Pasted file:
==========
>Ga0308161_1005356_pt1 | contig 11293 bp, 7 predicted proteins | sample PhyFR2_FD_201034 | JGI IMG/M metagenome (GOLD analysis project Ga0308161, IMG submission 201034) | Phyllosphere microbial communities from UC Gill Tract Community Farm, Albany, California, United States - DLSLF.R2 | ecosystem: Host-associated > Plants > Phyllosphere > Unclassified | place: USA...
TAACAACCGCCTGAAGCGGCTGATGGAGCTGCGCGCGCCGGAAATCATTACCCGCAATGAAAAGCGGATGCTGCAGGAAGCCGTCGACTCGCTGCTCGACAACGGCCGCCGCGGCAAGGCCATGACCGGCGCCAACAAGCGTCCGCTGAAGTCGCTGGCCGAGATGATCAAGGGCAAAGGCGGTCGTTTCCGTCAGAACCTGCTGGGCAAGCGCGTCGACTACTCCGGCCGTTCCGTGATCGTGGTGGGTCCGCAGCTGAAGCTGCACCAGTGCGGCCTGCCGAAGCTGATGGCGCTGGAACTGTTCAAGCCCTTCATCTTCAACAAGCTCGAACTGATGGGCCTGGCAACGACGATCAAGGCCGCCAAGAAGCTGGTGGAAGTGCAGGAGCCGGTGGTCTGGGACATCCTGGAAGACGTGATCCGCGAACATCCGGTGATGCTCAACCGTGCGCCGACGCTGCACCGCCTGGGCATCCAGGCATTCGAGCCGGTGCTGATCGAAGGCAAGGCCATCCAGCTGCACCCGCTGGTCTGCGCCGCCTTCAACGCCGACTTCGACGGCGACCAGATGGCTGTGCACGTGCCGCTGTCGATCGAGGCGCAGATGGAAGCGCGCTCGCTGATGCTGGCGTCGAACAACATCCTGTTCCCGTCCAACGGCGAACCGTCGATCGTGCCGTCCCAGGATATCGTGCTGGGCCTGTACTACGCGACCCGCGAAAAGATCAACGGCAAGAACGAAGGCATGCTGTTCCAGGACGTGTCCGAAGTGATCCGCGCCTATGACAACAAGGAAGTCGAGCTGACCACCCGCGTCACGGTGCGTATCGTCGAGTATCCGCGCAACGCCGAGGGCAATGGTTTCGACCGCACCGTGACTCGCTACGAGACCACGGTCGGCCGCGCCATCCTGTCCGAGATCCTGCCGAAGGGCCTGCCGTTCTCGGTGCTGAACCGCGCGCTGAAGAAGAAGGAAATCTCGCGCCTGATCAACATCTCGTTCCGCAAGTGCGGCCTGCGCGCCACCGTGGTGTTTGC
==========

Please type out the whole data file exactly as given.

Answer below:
>Ga0308161_1005356_pt1 | contig 11293 bp, 7 predicted proteins | sample PhyFR2_FD_201034 | JGI IMG/M metagenome (GOLD analysis project Ga0308161, IMG submission 201034) | Phyllosphere microbial communities from UC Gill Tract Community Farm, Albany, California, United States - DLSLF.R2 | ecosystem: Host-associated > Plants > Phyllosphere > Unclassified | place: USA...
TAACAACCGCCTGAAGCGGCTGATGGAGCTGCGCGCGCCGGAAATCATTACCCGCAATGAAAAGCGGATGCTGCAGGAAGCCGTCGACTCGCTGCTCGACAACGGCCGCCGCGGCAAGGCCATGACCGGCGCCAACAAGCGTCCGCTGAAGTCGCTGGCCGAGATGATCAAGGGCAAAGGCGGTCGTTTCCGTCAGAACCTGCTGGGCAAGCGCGTCGACTACTCCGGCCGTTCCGTGATCGTGGTGGGTCCGCAGCTGAAGCTGCACCAGTGCGGCCTGCCGAAGCTGATGGCGCTGGAACTGTTCAAGCCCTTCATCTTCAACAAGCTCGAACTGATGGGCCTGGCAACGACGATCAAGGCCGCCAAGAAGCTGGTGGAAGTGCAGGAGCCGGTGGTCTGGGACATCCTGGAAGACGTGATCCGCGAACATCCGGTGATGCTCAACCGTGCGCCGACGCTGCACCGCCTGGGCATCCAGGCATTCGAGCCGGTGCTGATCGAAGGCAAGGCCATCCAGCTGCACCCGCTGGTCTGCGCCGCCTTCAACGCCGACTTCGACGGCGACCAGATGGCTGTGCACGTGCCGCTGTCGATCGAGGCGCAGATGGAAGCGCGCTCGCTGATGCTGGCGTCGAACAACATCCTGTTCCCGTCCAACGGCGAACCGTCGATCGTGCCGTCCCAGGATATCGTGCTGGGCCTGTACTACGCGACCCGCGAAAAGATCAACGGCAAGAACGAAGGCATGCTGTTCCAGGACGTGTCCGAAGTGATCCGCGCCTATGACAACAAGGAAGTCGAGCTGACCACCCGCGTCACGGTGCGTATCGTCGAGTATCCGCGCAACGCCGAGGGCAATGGTTTCGACCGCACCGTGACTCGCTACGAGACCACGGTCGGCCGCGCCATCCTGTCCGAGATCCTGCCGAAGGGCCTGCCGTTCTCGGTGCTGAACCGCGCGCTGAAGAAGAAGGAAATCTCGCGCCTGATCAACATCTCGTTCCGCAAGTGCGGCCTGCGCGCCACCGTGGTGTTTGC